Toy Story 3
EMERYVILLE, Calif. — Welcome to the house that Woody built.
If there’s any doubt that Pixar Animation Studios owes a sizable debt to the cowboy doll voiced by Tom Hanks in the “Toy Story’’ movies, it’s quickly dispelled by a tour of this sweeping glass-and-girders arcade — part artists’ colony, part entertainment complex with theater, cafeteria, and gift shop.
Sure, there are oversize figures of the Incredibles and a furry blue character from “Monsters, Inc.’’ on display, as well as a trophy case full of Oscars for “Toy Story,’’ “Finding Nemo,’’ “WALL-E,’’ and “Up.’’ But it’s Sheriff Woody — returning Friday in “Toy Story 3’’ in 3-D — who occupies a place of honor. A Woody doll prototype (it resembles Fred Flintstone) is in an upstairs gallery. A Woody and Buzz Lightyear mural decorates the far wall. And, yup, Woody’s silhouette directs you to the men’s room. (Little Bo Peep’s silhouette designates “Women.’’)
“Look how devoted this place is to Woody. And why not? He put them on the map,’’ says Joan Cusack, back as “Yee-haw!’’ Jessie the can-do cowgirl. “I’m so grateful this place exists. It’s all about the magic of moviemaking. You don’t hear about that anymore; you don’t get to see it, feel it. But they’ve sure captured it here.’’
Which is why Disney, Pixar’s owner since 2006, has flung open the gates to the 16-acre campus/studio and invited reporters to kibitz with director Lee Unkrich, his supervising animators, and the movie’s voice talent, including Cusack, John Ratzenberger (Hamm the piggy bank), Jodi Benson (Barbie), Estelle Harris (Mrs. Potato Head), and, new to the ensemble, Michael Keaton (the hopelessly un-hip Ken). The lineup of toys now also includes a deceptively folksy teddy bear named Lotso (Ned Beatty), a purple octopus (Whoopi Goldberg), and a creepy baby doll that stares at the moon. (To ensure that the copies on the shelves of your local toy store look as much like the originals as possible, Pixar has shared its design files with Hasbro, Mattel, and other toy manufacturers.)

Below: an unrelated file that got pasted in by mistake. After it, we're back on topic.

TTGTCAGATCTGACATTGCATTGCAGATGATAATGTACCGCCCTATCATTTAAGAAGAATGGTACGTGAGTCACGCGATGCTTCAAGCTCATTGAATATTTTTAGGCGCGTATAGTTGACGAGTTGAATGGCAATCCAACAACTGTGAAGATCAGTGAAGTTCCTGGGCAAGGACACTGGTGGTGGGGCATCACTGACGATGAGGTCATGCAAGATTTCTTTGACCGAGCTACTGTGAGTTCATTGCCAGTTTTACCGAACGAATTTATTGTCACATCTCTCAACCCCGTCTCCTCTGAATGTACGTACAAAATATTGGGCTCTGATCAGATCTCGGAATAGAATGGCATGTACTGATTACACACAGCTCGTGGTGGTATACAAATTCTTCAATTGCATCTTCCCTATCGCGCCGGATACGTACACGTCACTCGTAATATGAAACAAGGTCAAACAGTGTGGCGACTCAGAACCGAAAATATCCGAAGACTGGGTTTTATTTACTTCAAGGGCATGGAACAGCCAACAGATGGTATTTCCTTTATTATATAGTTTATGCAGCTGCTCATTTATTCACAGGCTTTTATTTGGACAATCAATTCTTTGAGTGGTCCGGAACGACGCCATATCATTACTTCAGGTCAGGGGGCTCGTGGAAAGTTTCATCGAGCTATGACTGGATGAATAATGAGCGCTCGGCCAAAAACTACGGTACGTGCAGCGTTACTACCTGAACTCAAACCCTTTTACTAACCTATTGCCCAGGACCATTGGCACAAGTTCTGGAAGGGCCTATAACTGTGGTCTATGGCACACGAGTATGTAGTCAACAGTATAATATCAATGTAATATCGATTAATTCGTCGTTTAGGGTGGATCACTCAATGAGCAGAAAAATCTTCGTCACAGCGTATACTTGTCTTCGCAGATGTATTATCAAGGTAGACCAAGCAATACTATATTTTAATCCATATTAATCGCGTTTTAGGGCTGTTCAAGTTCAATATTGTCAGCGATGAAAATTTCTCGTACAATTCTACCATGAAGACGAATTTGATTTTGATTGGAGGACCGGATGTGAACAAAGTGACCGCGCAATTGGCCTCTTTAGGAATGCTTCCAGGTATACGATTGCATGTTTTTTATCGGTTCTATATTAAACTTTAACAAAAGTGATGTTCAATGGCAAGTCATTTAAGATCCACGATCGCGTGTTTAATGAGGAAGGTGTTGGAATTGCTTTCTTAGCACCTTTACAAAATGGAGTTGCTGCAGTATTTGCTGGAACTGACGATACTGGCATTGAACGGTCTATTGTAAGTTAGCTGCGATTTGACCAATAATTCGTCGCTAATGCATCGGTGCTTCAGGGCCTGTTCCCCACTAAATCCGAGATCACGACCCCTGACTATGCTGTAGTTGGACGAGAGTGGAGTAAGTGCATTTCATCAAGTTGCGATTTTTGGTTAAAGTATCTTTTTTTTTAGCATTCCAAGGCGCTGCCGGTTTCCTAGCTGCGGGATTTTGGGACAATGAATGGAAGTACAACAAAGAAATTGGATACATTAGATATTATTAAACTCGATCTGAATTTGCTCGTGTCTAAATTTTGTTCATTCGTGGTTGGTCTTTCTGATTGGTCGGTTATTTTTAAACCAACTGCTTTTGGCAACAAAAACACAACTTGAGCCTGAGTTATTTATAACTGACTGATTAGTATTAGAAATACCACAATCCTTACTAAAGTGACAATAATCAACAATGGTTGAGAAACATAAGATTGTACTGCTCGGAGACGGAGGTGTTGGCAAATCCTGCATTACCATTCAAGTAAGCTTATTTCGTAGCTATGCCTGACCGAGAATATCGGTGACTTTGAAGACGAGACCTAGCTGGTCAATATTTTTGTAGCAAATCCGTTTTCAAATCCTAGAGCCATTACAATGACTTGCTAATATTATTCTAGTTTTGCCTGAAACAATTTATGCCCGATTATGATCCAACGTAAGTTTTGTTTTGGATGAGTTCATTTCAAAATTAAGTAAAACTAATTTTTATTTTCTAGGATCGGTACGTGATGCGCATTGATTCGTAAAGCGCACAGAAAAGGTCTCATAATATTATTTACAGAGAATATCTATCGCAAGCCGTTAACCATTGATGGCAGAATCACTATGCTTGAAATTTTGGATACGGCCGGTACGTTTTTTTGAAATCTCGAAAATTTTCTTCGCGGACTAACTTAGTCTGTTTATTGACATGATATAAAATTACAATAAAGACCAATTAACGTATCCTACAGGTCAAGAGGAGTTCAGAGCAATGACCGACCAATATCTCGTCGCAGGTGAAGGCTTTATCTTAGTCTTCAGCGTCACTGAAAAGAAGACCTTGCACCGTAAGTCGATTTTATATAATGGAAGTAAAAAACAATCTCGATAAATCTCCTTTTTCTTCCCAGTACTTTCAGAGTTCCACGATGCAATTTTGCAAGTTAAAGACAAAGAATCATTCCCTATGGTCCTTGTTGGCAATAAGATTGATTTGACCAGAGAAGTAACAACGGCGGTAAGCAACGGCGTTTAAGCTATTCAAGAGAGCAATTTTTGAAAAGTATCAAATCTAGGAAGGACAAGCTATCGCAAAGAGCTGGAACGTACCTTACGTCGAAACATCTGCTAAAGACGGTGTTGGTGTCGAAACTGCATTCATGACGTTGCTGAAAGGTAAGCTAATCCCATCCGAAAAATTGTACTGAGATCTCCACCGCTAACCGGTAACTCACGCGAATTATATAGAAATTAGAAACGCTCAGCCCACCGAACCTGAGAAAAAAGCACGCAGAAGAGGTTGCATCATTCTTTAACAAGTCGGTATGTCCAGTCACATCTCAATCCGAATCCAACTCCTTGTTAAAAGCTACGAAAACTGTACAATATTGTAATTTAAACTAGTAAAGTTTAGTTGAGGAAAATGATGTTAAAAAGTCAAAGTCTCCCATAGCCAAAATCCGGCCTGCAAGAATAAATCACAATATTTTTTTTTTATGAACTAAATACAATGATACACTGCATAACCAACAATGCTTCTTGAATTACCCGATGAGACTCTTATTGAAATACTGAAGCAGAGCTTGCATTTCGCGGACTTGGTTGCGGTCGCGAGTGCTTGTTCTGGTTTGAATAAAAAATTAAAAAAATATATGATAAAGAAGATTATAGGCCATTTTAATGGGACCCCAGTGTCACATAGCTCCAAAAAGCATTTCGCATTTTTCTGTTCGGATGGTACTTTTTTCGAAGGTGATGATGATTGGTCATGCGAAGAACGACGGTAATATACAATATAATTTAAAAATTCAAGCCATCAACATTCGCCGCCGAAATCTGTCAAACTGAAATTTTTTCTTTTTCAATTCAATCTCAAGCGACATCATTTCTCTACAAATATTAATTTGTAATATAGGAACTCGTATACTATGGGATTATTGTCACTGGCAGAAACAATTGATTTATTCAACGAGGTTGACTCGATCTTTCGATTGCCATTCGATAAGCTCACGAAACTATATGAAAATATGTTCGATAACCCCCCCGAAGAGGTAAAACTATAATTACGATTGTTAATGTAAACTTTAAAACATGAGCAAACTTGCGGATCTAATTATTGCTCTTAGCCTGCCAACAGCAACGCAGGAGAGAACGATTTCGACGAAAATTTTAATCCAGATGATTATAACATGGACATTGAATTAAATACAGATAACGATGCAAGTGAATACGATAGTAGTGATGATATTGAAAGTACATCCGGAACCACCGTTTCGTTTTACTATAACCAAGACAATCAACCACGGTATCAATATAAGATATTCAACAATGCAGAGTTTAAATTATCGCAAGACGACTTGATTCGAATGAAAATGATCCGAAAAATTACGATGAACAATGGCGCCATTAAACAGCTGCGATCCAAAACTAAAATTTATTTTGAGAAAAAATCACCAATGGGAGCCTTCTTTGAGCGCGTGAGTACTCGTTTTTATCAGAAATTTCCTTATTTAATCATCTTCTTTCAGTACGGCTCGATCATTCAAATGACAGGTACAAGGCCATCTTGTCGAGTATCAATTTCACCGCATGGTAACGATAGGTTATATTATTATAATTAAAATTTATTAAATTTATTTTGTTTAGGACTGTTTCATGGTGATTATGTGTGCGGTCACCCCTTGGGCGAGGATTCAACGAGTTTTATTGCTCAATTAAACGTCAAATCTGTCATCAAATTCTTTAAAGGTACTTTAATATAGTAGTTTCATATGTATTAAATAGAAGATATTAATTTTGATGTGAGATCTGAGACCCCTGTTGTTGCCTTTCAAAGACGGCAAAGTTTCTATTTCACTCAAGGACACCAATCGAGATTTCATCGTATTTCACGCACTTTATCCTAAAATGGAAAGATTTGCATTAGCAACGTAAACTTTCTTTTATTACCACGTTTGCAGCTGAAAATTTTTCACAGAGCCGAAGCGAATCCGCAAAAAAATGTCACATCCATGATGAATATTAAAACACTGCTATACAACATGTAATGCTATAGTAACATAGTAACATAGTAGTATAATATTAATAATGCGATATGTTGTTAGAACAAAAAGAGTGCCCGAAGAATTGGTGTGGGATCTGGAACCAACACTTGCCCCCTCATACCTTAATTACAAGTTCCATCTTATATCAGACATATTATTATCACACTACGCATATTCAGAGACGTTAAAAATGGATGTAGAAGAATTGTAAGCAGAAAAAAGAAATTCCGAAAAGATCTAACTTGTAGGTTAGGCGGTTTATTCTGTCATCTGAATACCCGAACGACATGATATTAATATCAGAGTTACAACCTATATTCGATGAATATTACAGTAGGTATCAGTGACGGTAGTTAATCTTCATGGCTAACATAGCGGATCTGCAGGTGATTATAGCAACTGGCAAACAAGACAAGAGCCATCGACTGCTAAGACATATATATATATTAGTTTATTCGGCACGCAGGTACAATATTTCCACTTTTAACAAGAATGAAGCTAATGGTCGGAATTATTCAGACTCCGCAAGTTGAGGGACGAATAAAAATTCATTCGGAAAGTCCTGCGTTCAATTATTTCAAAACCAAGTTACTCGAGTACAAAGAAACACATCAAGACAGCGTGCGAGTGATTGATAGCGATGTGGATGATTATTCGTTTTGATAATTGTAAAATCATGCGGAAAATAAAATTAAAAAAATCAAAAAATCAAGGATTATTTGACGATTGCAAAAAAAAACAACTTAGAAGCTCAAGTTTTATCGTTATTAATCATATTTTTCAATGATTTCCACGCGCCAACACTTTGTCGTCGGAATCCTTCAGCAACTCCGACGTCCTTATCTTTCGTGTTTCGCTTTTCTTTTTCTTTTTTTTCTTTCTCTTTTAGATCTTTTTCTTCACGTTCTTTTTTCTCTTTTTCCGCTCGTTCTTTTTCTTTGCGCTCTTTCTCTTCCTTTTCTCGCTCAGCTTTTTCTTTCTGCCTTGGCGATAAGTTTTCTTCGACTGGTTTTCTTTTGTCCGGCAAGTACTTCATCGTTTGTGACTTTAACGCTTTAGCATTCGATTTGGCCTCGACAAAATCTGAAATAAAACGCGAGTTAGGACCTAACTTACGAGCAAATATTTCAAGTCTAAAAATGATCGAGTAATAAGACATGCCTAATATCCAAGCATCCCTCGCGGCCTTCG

In “Toy Story 3,’’ as the toys’ owner, Andy, prepares to leave for college, Woody, Buzz, Jessie, and the rest of the gang contemplate a fate worse than the bully next door or being exiled to the attic — Sunnyside Daycare Center and its pint-size hellions.
If Sunnyside at night resembles a maximum security facility, there’s good reason: Pixar’s artists studied classic prison-break movies (“Cool Hand Luke,’’ “The Great Escape’’) and toured Alcatraz and other nearby prisons. “There’s a very fine line between day care and prison,’’ laughs Unkrich, whose children range in age from 5 to 13. “Both have exercise yards . . . walls . . . security cameras everywhere.”
Though it may not seem like it, the director muses, it has been 15 years since “Toy Story,’’ the first fully computer-animated feature. It has been so long, some of the kids who embraced Woody and Buzz at 6 are now part of a new generation of Pixar artists. Not surprisingly, both newbies and veterans are predicting a big opening weekend.
This certainly had something to do with Hanks, Cusack, and Keaton signing on for dubbing chores. Ratzenberger (Cliff in “Cheers’’) prides himself on being the studio’s good-luck talisman — he’s the only actor to have worked on 11 Pixar features. “I’d do carpentry around here,’’ he says, only half joking. “They call and I show up. If they needed their roses trimmed. . .’’
Cusack’s distinctive voice has made her a hero with young girls. “Jessie’s a great role model for girls because she feels things and she’s not afraid of expressing that,’’ says Cusack, whose credits include “School of Rock’’ and “Working Girl.’’ “Jessie is fun, enthusiastic, not afraid . . . a nice alternative to Barbie.’’